Student behavior in Wichita schools is disrupting classrooms and driving some teachers out of the profession, a local teachers union leader told board members this week.
Kimberly Howard, vice president of United Teachers of Wichita, cited increasing concerns about student behavior and urged district leaders to address the problem.
“We have teachers getting hit, shoved, even bitten by students. Staff should not be going home with bruises,” Howard said at Monday night’s board meeting.
We have teachers getting hit, shoved, even bitten by students. Staff should not be going home with bruises.
Kimberly Howard, vice president of United Teachers of Wichita
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During her comments to the board, Howard read a letter from Scott Pittman, a Wichita middle school teacher who plans to leave the Wichita district and the teaching profession this year.
“It starts with ‘I’m done,’ ” Howard said. “ ‘After 22 years of teaching, I think it’s time to move on. I’m not ready, and I can’t retire with full KPERS, but I’m done.’
“This is a phenomenal teacher that (USD) 259 has failed,” Howard said. “He asked for support from administration in dealing with behavior. He received none. … We have to address the behavior or we’re going to lose more great teachers.”
District administrators did not immediately respond to Howard’s comments.
Board member Betty Arnold said she appreciated hearing the letter but noted the “many committed and amazing teachers in our district” who continue teaching under difficult circumstances.
“So many that are not willing, when they encounter a problem, to say, ‘I’m done,’ ” Arnold said.
“Our students come to us with a myriad of problems, with a myriad of emotional needs – needs that, unfortunately, it becomes the school’s responsibility to meet,” she said.
Our students come to us with a myriad of problems, with a myriad of emotional needs – needs that, unfortunately, it becomes the school’s responsibility to meet.
Betty Arnold, Wichita school board member
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“But we have a significant number of career teachers that have stayed in there, that have fought the battle, that understand that if we are committed to public education … we have to educate those that aren’t the best. We can’t turn them away. We are their last hope.”
Pittman, 56, who teaches math and language arts at Jardine Middle School, said Tuesday that he wrote the letter to make board members aware of teachers’ frustrations. He said he had planned to teach another six years but became so disheartened that he opted to quit without full retirement benefits.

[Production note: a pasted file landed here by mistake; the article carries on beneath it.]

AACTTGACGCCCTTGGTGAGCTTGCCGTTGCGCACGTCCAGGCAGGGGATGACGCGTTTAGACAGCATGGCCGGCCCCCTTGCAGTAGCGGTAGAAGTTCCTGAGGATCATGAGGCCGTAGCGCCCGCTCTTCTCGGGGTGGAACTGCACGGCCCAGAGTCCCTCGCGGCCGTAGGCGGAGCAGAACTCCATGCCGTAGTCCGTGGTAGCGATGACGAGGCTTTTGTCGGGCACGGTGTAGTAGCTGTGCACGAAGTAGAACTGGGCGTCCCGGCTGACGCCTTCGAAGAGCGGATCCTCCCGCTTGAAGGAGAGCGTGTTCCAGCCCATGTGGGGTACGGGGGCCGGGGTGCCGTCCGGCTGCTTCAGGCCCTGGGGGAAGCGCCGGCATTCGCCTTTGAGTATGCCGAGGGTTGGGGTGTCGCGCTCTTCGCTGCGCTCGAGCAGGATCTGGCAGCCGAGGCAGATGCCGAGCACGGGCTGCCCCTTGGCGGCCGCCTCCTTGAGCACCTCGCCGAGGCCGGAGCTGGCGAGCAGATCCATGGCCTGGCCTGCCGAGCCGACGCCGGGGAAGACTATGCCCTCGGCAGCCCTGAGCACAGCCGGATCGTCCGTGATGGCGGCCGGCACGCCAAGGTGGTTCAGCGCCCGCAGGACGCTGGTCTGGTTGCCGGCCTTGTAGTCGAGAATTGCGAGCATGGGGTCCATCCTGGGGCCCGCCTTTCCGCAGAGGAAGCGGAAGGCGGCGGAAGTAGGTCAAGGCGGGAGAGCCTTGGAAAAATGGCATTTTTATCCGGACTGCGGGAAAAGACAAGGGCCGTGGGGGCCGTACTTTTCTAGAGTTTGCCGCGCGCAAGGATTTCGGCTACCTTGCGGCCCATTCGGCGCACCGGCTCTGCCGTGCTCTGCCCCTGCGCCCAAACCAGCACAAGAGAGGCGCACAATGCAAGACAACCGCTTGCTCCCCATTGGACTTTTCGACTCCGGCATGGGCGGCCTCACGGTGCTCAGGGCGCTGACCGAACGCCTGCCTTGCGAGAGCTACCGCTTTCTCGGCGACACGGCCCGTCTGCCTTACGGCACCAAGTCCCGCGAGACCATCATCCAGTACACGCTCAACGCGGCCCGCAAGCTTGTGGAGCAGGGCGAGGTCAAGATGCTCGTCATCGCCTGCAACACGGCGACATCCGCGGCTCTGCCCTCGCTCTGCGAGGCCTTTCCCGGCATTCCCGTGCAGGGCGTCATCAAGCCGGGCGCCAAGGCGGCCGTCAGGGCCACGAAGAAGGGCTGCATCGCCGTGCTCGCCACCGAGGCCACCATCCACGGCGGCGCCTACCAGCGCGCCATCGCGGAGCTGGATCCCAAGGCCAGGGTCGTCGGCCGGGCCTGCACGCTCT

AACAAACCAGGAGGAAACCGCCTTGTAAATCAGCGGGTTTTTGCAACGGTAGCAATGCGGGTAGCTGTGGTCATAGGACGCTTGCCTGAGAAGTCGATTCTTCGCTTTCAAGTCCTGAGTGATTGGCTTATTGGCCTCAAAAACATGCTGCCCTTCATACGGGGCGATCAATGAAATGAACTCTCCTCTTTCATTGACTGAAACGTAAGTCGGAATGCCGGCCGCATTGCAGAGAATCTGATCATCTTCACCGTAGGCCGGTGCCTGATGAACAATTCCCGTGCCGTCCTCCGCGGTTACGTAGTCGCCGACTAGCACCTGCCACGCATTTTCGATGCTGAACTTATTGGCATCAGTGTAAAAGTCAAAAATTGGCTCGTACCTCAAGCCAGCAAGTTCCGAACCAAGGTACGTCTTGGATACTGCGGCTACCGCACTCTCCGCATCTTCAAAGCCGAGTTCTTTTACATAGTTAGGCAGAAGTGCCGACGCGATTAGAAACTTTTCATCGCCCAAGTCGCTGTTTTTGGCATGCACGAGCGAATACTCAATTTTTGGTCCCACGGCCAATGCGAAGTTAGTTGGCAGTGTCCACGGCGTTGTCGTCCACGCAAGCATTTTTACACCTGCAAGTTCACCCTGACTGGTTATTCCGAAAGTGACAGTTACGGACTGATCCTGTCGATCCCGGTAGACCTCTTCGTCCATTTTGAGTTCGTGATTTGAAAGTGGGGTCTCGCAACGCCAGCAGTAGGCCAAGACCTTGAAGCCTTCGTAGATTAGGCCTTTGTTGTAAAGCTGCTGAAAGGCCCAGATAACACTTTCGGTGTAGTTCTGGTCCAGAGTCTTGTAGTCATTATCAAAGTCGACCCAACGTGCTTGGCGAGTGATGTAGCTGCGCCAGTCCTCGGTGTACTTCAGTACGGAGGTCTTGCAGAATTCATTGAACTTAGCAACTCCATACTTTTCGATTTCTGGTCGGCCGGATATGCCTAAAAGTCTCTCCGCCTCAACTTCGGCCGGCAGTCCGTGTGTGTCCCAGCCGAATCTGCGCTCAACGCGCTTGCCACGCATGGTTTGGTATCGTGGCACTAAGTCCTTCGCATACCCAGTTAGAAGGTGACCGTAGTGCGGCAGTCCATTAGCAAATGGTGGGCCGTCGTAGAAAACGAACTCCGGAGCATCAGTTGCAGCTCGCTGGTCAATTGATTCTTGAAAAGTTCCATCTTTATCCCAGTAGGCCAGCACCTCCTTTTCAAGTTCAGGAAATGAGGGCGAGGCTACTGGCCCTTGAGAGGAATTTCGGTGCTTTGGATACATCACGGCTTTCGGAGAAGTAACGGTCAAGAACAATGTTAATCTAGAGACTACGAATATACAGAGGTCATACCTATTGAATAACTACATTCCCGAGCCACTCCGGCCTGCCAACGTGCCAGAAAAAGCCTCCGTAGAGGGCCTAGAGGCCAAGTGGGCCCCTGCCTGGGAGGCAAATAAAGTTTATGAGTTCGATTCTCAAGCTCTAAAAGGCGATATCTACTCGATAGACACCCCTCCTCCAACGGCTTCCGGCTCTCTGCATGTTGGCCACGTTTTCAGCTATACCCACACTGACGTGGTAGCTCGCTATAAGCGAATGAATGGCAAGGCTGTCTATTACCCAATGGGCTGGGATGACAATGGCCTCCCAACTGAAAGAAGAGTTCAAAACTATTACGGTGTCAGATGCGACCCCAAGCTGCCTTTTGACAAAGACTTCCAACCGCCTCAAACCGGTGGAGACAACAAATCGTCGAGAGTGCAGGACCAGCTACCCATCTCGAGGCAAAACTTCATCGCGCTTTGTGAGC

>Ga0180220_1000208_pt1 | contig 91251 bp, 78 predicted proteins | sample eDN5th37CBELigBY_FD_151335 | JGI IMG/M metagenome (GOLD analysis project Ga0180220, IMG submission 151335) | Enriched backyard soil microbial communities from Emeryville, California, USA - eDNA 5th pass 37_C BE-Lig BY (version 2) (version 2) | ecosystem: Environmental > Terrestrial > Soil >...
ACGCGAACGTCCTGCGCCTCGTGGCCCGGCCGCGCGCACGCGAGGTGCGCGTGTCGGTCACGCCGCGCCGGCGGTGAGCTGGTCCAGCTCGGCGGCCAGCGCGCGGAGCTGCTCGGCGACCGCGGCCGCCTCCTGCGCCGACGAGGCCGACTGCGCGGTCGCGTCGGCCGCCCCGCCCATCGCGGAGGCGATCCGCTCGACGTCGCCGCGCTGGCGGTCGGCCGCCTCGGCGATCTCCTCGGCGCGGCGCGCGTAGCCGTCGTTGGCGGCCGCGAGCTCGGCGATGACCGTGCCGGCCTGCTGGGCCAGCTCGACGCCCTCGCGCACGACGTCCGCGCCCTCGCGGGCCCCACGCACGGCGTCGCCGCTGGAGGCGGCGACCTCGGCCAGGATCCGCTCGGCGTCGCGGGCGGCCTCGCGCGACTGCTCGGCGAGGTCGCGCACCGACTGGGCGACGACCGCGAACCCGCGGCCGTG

“I can’t even tell you the number of times I’ve been cussed out by students,” he said. “I’ve been threatened.
“It got to a point where I did not want to get up in the morning.”
Steve Wentz, president of the union, which represents about 4,100 Wichita teachers, said Tuesday that aggressive and sometimes violent behavior is becoming a widespread problem in classrooms.
A parent/teacher and a family therapist discuss whether kids these days are more ill-tempered than previous generations, and how to fight that "flush of heat" and embarrassment when a child acts rudely in public. Therapist Robin Kirk shares tips f Claudia Buck and Ed FletcherThe Sacramento Bee
“We can’t have discussions about anything else as far as morale, as far as pay, as far as working conditions or workload until we get a handle on the behavior in the classrooms,” Wentz said.
“It’s nearing a serious tipping point, if it hasn’t already tipped.”
Wentz said teachers in some schools report sending disruptive students to a principal, only to have the student return to class minutes later. Behavior standards vary from school to school, he said, and the district’s classroom management program doesn’t work with some kids.
“This is solvable, but we need to have the conversation,” Wentz said. … “We need to be honest, acknowledge there’s a problem, sit down and come up with solutions that are based on reality.”
About a year ago, union officials said, the district mishandled a threat against a teacher at Christa McAuliffe Academy, allowing a student who threatened to shoot the teacher to return to school after a two-day suspension.
The behavior concerns are being raised again as Wichita prepares to enter into teacher contract negotiations. The process, normally underway by March or April, has been delayed again this year while officials await action by state lawmakers on school funding.
Board member Joy Eakins said she was troubled but not surprised by the union’s concerns.
“We are hearing from teachers that there is more destructive behavior in the classrooms,” she said. “Our community – not just Wichita, but our culture in our country – is really struggling.”
She said she hopes teachers and district leaders can come together to talk about potential strategies moving forward.
It’s not a secret we have a morale problem. We just need to own it.
Joy Eakins, Wichita school board member
“I don’t think we should dismiss it. I think we should take it seriously,” she said.
“It’s not a secret we have a morale problem. We just need to own it. We need to do whatever we can do – step back and take a look at the system and ask: How do we make sure our teachers feel supported?”